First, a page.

Why Do Jews Eat Chinese Food on Christmas? How a Strange American Tradition Started

On Christmas in America, Jews eat Chinese food. So the story goes.

According to the food blog First We Feast, the New York Chinese food restaurant Shun Lee West books 1,300 reservations every Christmas Day, as of 2014. The Atlantic reports that the tradition was well in place by 1910.

The assumption many people might make is that, as Senator Chuck Schumer said during Supreme Court Justice Elena Kagan’s confirmation hearing, “no other restaurants are open” on Christmas. By many accounts, it’s a little more complicated than that.

RTSKC5Z Diners at a dim sum restaurant Bobby Yip/Reuters

For one thing, the custom also may have to do with Jewish dietary law.

There is the idea of “safe treyf,” that American Chinese food comes closer to meeting Jewish dietary restrictions. In order for food to be kosher, among other rules, it can’t mix dairy and meat. While American Chinese food often contains pork, shellfish, and other nonkosher meats, it doesn’t often combine those meats with dairy. And, as Tablet writes, whatever unkosher meat it does contain is harder to see because it is usually finely chopped.

An academic article published in the journal Ethnography entitled “Safe Treyf: New York Jews and Chinese Food” drives that argument home.

“Proximity” and “otherness” also likely played a role. The traditionally Jewish neighborhood of the Lower East Side was flush up against New York’s Chinatown. And, at least in the early 20th century, both Jewish and Chinese immigrants were seen as outside the norm of whiteness.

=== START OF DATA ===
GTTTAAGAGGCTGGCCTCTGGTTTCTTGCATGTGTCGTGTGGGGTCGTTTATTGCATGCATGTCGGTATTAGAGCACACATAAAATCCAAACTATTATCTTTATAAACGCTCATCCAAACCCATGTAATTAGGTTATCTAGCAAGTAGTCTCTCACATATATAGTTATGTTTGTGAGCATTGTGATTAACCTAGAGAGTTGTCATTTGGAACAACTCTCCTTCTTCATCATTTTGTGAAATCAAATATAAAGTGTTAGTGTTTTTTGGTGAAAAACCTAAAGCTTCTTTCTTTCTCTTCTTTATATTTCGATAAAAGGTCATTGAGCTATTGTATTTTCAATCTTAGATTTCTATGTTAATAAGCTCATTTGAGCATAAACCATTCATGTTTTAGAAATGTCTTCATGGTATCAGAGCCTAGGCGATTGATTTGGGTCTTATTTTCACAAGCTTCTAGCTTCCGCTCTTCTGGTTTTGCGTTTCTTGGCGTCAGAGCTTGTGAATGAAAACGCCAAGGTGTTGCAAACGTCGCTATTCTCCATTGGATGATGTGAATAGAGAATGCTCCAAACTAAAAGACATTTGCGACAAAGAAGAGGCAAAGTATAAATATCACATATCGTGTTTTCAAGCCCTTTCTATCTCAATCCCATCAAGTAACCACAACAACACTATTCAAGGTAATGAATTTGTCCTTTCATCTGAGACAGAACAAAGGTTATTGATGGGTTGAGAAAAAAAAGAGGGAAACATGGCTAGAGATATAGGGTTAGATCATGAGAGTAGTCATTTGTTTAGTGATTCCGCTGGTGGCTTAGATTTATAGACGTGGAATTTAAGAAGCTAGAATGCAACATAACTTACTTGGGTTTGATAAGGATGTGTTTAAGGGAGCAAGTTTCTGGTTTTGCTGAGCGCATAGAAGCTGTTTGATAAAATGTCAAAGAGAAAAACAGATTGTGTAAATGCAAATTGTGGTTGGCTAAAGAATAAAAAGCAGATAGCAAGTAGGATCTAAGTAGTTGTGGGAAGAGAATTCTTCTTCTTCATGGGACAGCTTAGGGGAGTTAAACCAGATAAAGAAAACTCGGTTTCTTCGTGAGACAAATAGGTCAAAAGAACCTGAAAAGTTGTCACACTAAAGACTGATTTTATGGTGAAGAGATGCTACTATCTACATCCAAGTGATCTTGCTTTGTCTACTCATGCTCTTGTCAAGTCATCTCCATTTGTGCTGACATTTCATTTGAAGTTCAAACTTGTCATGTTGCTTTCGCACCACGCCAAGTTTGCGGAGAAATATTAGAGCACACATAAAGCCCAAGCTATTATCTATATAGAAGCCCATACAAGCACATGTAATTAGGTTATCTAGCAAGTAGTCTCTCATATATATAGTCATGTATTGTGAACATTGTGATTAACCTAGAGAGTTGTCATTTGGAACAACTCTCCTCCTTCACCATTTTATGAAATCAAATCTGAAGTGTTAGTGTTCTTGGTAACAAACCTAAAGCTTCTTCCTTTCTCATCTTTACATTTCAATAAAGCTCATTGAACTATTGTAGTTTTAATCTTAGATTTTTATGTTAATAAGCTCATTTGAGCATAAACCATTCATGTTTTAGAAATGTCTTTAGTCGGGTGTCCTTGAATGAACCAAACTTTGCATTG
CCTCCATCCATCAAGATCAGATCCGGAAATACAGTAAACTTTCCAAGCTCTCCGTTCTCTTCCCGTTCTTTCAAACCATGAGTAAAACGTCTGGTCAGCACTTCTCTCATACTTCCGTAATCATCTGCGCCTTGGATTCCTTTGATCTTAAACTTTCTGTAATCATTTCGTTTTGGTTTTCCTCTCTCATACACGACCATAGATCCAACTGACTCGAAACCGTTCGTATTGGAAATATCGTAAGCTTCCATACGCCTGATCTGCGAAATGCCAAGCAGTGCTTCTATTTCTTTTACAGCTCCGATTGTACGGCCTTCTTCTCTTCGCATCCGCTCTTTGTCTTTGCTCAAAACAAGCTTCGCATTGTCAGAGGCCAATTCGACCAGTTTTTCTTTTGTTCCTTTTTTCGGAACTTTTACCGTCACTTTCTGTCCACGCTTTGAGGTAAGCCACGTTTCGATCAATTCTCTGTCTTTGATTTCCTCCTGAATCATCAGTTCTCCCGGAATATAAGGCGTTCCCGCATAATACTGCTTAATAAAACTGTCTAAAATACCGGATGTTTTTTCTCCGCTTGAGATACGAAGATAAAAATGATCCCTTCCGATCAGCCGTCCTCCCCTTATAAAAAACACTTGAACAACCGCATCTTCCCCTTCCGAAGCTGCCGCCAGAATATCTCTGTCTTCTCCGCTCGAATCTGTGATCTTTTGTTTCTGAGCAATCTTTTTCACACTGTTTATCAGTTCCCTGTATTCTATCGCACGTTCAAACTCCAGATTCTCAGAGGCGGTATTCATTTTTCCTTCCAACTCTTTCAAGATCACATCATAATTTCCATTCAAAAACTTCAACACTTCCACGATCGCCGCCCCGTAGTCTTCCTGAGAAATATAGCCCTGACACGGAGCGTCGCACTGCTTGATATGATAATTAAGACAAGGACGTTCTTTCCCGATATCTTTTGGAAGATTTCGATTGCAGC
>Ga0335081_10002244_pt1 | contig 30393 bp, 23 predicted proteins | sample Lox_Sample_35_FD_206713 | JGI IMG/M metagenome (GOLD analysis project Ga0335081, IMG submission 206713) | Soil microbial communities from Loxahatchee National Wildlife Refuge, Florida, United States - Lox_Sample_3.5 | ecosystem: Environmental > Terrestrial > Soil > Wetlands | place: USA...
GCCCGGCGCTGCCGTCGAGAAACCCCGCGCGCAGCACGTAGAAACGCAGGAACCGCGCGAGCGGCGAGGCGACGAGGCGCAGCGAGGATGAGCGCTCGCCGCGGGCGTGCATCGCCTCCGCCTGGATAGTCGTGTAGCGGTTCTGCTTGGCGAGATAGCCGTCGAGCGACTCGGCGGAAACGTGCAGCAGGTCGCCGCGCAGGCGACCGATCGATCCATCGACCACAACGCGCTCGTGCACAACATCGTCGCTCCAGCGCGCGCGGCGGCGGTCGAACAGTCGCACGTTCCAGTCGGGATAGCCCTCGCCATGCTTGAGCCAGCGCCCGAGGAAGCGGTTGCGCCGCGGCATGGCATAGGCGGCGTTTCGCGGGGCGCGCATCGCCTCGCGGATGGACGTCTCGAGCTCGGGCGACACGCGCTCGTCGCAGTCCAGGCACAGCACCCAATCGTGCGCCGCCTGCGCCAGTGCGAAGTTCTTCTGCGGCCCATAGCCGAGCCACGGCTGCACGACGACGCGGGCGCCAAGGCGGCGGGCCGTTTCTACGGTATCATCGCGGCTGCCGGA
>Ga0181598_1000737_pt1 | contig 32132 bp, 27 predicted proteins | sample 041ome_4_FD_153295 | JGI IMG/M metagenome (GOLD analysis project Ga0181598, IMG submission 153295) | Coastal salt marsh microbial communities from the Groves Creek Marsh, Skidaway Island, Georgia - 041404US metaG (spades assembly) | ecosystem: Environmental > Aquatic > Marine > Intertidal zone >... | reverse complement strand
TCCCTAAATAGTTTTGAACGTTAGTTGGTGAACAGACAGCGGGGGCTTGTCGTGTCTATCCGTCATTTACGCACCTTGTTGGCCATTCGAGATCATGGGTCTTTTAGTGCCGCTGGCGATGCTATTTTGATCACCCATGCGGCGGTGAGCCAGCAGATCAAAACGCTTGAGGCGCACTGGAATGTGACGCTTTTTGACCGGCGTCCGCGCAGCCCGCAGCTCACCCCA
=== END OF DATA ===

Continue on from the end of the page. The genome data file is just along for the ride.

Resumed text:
The Ethnography article also makes the argument that, in addition to the “safe treyf” idea, American Jews in the early 20th century may have seen Chinese food as “cosmopolitan” and sophisticated. And as one generation of American Jews became attached to eating Chinese food on Christmas, it became part of American Jewish identity. Jews eat Chinese food on Christmas because Jews eat Chinese food on Christmas.

The strange tradition has become such a meme that, when asked during her 2010 confirmation hearing about her whereabouts during the Christmas Day bombing in 2009, Supreme Court Justice Elena Kagan said “Like all Jews, I was probably at a Chinese restaurant.”

It’s also why you can find recipes for dishes like pastrami egg rolls online.

As food writer Michael Twitty puts it, “How do you affirm your Americanness when the ‘American’ thing to do is celebrate Christmas? You create your own ‘Christmas.’”

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